North American Foreign Missions, 1810-1914: Theology, Theory, and Policy

By Wilbert R. Shenk | Go to book overview

CHAPTER 5
Evangelist or Homemaker?
Mission Strategies of Early Nineteenth-Century
Missionary Wives in Burma and Hawaii

DANA L. ROBERT

One of the hallmarks of American Protestant mission work abroad has been its inclusion of women from the beginning. When the first five men commissioned by the American Board of Commissioners for Foreign Missions (ABCFM) departed for India in 1812, three were accompanied by their wives. The inclusion of women in the mission force, albeit as “assistant missionaries,” was a startling departure from the usual American idea that a missionary was a loner like David Brainerd, bereft of family for the efficiency of the mission work. Despite the public outcry against the horrible dangers that presumably awaited them, Ann Judson, Roxana Nott, and Harriet Newell took their places in the pioneer group of foreign missionaries from the United States.

Not only was opinion divided over whether women should be permitted to go to the mission field, but arguments continued for forty years over the proper role of the missionary wife. Granting that the “Go” of the Great Commission applied to women did not solve the disputes over their role. The missionary charge given before departure to Harriet Newell and Ann Judson by Pastor Jonathan Allen commanded them to evangelize women to whom their husbands could get little access. He encouraged the missionary wives to teach women that they “stand upon a par with men.” One of the goals of the missionary wives would be to “raise” the women’s “character to the dignity of rational beings.” Pastor Allen expected the missionary wives to be educators, evangelists of women, and crusaders for New England–style women’s equality.1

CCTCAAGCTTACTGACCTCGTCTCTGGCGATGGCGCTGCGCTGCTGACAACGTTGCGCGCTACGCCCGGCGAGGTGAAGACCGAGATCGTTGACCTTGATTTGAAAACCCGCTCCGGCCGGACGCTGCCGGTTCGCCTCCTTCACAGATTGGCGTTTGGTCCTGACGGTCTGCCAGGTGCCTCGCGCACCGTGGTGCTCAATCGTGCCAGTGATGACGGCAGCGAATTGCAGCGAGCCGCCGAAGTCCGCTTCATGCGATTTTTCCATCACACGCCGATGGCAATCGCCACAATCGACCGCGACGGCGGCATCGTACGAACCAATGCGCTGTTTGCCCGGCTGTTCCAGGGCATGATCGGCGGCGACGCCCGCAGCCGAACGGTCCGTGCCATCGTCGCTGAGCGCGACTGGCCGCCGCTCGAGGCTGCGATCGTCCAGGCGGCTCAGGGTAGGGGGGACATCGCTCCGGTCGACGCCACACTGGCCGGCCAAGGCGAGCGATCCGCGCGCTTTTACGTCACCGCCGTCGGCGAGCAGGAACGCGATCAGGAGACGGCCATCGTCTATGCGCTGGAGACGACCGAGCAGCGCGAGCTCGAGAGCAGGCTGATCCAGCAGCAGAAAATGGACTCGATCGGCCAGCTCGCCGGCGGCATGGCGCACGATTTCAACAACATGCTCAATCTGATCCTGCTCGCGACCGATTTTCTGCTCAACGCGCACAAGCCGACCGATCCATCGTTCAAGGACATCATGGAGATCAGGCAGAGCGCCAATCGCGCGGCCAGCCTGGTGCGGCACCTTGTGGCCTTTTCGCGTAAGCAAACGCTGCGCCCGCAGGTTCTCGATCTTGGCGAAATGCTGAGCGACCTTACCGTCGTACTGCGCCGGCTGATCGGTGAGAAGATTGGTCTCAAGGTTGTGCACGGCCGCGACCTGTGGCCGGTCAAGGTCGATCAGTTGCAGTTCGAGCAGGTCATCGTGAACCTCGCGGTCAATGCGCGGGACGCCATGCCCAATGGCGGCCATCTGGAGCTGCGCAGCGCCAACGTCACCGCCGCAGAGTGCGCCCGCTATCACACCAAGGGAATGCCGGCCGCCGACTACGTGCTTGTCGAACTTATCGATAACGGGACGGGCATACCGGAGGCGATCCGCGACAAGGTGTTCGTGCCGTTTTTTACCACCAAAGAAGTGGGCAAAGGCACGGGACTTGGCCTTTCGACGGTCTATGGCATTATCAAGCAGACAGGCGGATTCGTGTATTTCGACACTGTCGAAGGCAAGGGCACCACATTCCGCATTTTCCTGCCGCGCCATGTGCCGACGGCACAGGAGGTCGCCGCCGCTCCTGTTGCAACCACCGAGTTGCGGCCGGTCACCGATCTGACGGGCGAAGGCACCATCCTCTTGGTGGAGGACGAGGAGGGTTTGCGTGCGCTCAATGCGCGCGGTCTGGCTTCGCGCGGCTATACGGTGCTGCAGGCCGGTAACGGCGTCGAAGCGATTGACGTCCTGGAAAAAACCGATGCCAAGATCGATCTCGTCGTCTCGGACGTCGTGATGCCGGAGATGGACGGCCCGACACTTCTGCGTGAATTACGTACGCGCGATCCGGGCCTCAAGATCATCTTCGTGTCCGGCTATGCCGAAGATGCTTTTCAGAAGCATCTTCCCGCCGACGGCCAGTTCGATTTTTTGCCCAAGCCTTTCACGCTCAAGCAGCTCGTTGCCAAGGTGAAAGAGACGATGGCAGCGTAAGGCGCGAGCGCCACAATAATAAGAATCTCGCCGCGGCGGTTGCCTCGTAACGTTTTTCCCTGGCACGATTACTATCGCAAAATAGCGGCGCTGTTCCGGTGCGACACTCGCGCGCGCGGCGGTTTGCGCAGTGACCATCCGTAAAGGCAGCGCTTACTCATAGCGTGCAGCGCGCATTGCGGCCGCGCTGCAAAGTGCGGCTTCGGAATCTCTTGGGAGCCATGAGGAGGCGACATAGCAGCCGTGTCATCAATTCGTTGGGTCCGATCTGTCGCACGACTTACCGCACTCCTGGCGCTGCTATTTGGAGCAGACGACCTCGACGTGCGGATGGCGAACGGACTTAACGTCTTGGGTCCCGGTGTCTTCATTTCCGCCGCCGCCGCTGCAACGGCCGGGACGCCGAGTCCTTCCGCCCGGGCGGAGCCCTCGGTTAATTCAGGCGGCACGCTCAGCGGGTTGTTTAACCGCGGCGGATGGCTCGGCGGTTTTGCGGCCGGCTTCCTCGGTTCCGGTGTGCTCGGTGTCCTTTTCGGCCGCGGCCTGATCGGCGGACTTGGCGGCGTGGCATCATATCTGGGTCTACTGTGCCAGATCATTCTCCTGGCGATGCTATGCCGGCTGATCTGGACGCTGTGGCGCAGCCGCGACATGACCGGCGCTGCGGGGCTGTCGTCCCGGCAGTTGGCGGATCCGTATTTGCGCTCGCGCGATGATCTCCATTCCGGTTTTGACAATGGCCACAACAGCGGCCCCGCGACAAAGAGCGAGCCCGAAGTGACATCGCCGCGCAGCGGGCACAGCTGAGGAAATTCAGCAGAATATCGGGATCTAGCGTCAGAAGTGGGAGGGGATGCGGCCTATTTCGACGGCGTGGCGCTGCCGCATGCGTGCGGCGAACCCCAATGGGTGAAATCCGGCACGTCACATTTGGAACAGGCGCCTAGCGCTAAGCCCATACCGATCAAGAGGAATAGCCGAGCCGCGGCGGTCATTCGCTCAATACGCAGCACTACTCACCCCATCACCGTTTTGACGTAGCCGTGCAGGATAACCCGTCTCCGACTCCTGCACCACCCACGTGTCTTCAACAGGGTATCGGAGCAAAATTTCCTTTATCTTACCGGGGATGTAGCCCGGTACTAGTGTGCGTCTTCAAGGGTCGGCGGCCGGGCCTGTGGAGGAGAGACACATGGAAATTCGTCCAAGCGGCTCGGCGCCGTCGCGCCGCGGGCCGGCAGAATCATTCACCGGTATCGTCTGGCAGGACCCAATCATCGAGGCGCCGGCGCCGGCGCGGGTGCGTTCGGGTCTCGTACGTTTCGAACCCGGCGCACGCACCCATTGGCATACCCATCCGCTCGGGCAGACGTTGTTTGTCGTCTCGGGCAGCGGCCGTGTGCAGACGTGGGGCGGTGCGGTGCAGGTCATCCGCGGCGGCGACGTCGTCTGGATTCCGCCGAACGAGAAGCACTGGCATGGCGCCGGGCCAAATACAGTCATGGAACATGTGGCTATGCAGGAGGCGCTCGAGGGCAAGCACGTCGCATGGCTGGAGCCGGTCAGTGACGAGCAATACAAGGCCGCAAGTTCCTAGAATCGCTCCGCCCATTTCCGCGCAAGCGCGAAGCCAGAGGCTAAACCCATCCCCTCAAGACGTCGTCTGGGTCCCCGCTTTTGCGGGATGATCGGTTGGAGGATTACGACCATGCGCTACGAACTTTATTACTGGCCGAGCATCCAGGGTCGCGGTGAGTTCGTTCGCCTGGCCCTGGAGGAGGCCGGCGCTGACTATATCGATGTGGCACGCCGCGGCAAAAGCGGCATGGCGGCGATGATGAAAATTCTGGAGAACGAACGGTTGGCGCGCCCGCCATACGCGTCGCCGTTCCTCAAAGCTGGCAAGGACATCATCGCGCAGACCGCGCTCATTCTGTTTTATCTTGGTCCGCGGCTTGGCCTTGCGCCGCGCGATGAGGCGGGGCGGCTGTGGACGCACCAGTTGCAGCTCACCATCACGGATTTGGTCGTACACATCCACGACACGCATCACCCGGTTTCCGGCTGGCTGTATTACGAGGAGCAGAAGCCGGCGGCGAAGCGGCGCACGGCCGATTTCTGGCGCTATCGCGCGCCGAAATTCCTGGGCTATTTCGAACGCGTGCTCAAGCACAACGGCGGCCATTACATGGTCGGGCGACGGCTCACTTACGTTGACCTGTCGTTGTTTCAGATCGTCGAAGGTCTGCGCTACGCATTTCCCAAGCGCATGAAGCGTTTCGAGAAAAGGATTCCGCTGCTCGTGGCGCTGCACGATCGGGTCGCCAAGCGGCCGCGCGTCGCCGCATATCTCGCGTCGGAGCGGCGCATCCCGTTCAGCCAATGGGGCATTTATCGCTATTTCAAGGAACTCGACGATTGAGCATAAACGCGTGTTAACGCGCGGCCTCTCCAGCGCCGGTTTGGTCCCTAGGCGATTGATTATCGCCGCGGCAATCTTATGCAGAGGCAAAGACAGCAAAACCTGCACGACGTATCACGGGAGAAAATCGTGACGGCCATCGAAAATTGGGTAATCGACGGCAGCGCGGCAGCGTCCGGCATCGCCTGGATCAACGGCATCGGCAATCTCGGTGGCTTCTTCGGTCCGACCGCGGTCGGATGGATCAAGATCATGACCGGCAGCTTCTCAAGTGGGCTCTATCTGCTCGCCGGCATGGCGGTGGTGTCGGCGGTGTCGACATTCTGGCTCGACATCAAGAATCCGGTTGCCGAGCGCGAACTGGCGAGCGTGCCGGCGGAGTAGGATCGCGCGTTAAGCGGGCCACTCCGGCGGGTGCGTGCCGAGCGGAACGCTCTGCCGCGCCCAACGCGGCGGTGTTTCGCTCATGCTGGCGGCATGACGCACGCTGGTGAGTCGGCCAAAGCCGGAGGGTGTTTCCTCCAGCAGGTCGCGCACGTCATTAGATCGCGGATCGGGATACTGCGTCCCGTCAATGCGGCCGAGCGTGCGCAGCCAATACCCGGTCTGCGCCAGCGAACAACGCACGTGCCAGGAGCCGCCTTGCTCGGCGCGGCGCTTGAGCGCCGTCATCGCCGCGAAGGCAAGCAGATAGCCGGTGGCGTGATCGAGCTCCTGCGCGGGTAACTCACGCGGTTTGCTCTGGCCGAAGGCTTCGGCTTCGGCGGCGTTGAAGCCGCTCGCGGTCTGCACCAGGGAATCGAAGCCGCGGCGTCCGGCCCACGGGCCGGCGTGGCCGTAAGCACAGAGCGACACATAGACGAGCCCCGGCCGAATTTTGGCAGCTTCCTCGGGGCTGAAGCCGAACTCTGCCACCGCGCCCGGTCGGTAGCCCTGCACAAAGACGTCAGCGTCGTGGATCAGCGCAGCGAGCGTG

1. For the text of Allen’s sermon, see R. Pierce Beaver, ed., Pioneers in Mission: The

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